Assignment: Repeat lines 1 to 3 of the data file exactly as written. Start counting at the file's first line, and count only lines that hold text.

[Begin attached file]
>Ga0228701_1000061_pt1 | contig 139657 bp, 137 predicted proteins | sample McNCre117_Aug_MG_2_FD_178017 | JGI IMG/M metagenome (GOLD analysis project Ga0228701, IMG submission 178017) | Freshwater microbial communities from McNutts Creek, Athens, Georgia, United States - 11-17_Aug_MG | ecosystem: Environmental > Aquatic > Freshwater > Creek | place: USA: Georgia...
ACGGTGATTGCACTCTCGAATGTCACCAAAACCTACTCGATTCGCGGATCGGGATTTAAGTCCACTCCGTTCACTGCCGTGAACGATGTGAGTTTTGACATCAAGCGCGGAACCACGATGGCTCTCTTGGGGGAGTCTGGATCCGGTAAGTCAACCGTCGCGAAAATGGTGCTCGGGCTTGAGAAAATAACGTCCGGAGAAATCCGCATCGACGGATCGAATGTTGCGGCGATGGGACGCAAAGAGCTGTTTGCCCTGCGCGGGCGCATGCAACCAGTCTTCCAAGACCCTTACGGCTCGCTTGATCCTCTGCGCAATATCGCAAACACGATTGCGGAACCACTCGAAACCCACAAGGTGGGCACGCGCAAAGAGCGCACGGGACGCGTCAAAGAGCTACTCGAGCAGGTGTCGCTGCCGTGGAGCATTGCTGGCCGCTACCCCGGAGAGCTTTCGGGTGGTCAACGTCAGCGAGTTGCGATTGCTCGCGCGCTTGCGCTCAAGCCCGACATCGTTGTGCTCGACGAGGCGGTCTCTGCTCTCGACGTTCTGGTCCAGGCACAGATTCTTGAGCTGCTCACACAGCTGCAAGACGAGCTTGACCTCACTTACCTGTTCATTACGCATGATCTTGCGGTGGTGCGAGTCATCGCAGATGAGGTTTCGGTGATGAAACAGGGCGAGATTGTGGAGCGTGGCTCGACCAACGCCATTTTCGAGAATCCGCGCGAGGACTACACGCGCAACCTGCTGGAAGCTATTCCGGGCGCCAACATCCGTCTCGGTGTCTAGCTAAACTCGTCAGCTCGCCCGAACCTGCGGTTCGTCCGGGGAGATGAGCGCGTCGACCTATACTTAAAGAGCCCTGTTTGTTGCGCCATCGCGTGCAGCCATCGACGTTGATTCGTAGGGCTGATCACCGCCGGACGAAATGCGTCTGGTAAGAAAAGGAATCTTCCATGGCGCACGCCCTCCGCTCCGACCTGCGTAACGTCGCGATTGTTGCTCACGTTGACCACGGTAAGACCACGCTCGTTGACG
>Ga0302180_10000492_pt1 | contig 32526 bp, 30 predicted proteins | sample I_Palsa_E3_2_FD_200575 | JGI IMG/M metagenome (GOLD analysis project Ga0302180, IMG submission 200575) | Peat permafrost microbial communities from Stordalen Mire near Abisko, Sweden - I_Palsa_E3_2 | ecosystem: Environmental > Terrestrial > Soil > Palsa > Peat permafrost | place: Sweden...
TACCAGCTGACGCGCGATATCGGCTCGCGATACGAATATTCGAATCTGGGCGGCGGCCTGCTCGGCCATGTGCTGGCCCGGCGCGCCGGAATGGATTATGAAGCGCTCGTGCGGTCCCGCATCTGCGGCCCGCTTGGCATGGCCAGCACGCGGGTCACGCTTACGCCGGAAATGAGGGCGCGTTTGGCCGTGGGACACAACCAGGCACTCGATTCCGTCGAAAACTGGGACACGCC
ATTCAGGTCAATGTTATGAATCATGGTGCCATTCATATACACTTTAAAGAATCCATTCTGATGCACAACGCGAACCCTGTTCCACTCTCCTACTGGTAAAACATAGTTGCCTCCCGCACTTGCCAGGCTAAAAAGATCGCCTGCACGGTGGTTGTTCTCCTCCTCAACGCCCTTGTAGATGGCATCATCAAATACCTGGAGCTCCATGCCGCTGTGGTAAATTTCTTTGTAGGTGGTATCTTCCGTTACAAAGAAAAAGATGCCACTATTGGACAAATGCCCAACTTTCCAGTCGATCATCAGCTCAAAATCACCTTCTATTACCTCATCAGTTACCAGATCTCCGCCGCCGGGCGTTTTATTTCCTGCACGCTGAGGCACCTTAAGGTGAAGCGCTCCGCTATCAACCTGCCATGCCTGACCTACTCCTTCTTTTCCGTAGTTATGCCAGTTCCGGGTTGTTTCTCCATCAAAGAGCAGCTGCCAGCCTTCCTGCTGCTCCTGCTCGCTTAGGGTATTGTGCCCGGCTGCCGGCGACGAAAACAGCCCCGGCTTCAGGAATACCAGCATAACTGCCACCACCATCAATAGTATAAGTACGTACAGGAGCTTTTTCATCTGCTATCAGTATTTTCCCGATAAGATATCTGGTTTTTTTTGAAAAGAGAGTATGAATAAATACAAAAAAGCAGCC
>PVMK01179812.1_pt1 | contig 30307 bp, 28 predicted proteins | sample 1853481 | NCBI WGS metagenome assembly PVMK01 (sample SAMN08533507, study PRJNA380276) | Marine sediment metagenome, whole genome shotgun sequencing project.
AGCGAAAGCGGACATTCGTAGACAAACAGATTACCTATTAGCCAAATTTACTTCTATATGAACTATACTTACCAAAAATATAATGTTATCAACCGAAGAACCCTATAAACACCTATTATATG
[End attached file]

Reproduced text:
>Ga0228701_1000061_pt1 | contig 139657 bp, 137 predicted proteins | sample McNCre117_Aug_MG_2_FD_178017 | JGI IMG/M metagenome (GOLD analysis project Ga0228701, IMG submission 178017) | Freshwater microbial communities from McNutts Creek, Athens, Georgia, United States - 11-17_Aug_MG | ecosystem: Environmental > Aquatic > Freshwater > Creek | place: USA: Georgia...
ACGGTGATTGCACTCTCGAATGTCACCAAAACCTACTCGATTCGCGGATCGGGATTTAAGTCCACTCCGTTCACTGCCGTGAACGATGTGAGTTTTGACATCAAGCGCGGAACCACGATGGCTCTCTTGGGGGAGTCTGGATCCGGTAAGTCAACCGTCGCGAAAATGGTGCTCGGGCTTGAGAAAATAACGTCCGGAGAAATCCGCATCGACGGATCGAATGTTGCGGCGATGGGACGCAAAGAGCTGTTTGCCCTGCGCGGGCGCATGCAACCAGTCTTCCAAGACCCTTACGGCTCGCTTGATCCTCTGCGCAATATCGCAAACACGATTGCGGAACCACTCGAAACCCACAAGGTGGGCACGCGCAAAGAGCGCACGGGACGCGTCAAAGAGCTACTCGAGCAGGTGTCGCTGCCGTGGAGCATTGCTGGCCGCTACCCCGGAGAGCTTTCGGGTGGTCAACGTCAGCGAGTTGCGATTGCTCGCGCGCTTGCGCTCAAGCCCGACATCGTTGTGCTCGACGAGGCGGTCTCTGCTCTCGACGTTCTGGTCCAGGCACAGATTCTTGAGCTGCTCACACAGCTGCAAGACGAGCTTGACCTCACTTACCTGTTCATTACGCATGATCTTGCGGTGGTGCGAGTCATCGCAGATGAGGTTTCGGTGATGAAACAGGGCGAGATTGTGGAGCGTGGCTCGACCAACGCCATTTTCGAGAATCCGCGCGAGGACTACACGCGCAACCTGCTGGAAGCTATTCCGGGCGCCAACATCCGTCTCGGTGTCTAGCTAAACTCGTCAGCTCGCCCGAACCTGCGGTTCGTCCGGGGAGATGAGCGCGTCGACCTATACTTAAAGAGCCCTGTTTGTTGCGCCATCGCGTGCAGCCATCGACGTTGATTCGTAGGGCTGATCACCGCCGGACGAAATGCGTCTGGTAAGAAAAGGAATCTTCCATGGCGCACGCCCTCCGCTCCGACCTGCGTAACGTCGCGATTGTTGCTCACGTTGACCACGGTAAGACCACGCTCGTTGACG
>Ga0302180_10000492_pt1 | contig 32526 bp, 30 predicted proteins | sample I_Palsa_E3_2_FD_200575 | JGI IMG/M metagenome (GOLD analysis project Ga0302180, IMG submission 200575) | Peat permafrost microbial communities from Stordalen Mire near Abisko, Sweden - I_Palsa_E3_2 | ecosystem: Environmental > Terrestrial > Soil > Palsa > Peat permafrost | place: Sweden...